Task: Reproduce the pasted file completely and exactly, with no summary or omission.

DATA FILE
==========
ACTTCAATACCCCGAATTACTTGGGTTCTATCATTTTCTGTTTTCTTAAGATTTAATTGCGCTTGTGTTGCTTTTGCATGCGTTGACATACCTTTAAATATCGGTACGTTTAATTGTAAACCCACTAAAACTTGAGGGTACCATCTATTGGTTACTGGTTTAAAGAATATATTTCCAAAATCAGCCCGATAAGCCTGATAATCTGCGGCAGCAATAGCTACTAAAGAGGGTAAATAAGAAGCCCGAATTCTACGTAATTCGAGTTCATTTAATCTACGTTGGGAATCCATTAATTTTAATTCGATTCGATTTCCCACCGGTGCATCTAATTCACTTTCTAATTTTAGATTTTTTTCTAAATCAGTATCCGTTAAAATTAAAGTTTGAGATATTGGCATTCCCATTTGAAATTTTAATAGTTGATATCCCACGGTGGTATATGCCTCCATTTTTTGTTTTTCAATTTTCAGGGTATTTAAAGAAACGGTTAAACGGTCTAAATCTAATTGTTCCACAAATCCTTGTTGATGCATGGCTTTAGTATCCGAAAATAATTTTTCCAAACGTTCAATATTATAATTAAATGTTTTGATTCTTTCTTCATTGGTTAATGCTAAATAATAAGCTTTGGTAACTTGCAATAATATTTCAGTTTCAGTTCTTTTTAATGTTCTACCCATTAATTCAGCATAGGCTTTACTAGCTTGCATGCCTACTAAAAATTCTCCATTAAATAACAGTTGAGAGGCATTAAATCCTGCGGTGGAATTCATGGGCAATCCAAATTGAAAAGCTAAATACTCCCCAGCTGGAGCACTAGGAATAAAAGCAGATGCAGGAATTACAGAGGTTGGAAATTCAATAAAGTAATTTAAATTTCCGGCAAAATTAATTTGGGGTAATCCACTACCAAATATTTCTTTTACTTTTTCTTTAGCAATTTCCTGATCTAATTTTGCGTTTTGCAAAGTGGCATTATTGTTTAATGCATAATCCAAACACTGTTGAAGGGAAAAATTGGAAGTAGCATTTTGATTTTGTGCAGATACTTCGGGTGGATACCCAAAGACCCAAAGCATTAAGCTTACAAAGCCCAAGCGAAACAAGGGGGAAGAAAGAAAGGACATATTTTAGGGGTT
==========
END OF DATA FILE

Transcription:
ACTTCAATACCCCGAATTACTTGGGTTCTATCATTTTCTGTTTTCTTAAGATTTAATTGCGCTTGTGTTGCTTTTGCATGCGTTGACATACCTTTAAATATCGGTACGTTTAATTGTAAACCCACTAAAACTTGAGGGTACCATCTATTGGTTACTGGTTTAAAGAATATATTTCCAAAATCAGCCCGATAAGCCTGATAATCTGCGGCAGCAATAGCTACTAAAGAGGGTAAATAAGAAGCCCGAATTCTACGTAATTCGAGTTCATTTAATCTACGTTGGGAATCCATTAATTTTAATTCGATTCGATTTCCCACCGGTGCATCTAATTCACTTTCTAATTTTAGATTTTTTTCTAAATCAGTATCCGTTAAAATTAAAGTTTGAGATATTGGCATTCCCATTTGAAATTTTAATAGTTGATATCCCACGGTGGTATATGCCTCCATTTTTTGTTTTTCAATTTTCAGGGTATTTAAAGAAACGGTTAAACGGTCTAAATCTAATTGTTCCACAAATCCTTGTTGATGCATGGCTTTAGTATCCGAAAATAATTTTTCCAAACGTTCAATATTATAATTAAATGTTTTGATTCTTTCTTCATTGGTTAATGCTAAATAATAAGCTTTGGTAACTTGCAATAATATTTCAGTTTCAGTTCTTTTTAATGTTCTACCCATTAATTCAGCATAGGCTTTACTAGCTTGCATGCCTACTAAAAATTCTCCATTAAATAACAGTTGAGAGGCATTAAATCCTGCGGTGGAATTCATGGGCAATCCAAATTGAAAAGCTAAATACTCCCCAGCTGGAGCACTAGGAATAAAAGCAGATGCAGGAATTACAGAGGTTGGAAATTCAATAAAGTAATTTAAATTTCCGGCAAAATTAATTTGGGGTAATCCACTACCAAATATTTCTTTTACTTTTTCTTTAGCAATTTCCTGATCTAATTTTGCGTTTTGCAAAGTGGCATTATTGTTTAATGCATAATCCAAACACTGTTGAAGGGAAAAATTGGAAGTAGCATTTTGATTTTGTGCAGATACTTCGGGTGGATACCCAAAGACCCAAAGCATTAAGCTTACAAAGCCCAAGCGAAACAAGGGGGAAGAAAGAAAGGACATATTTTAGGGGTT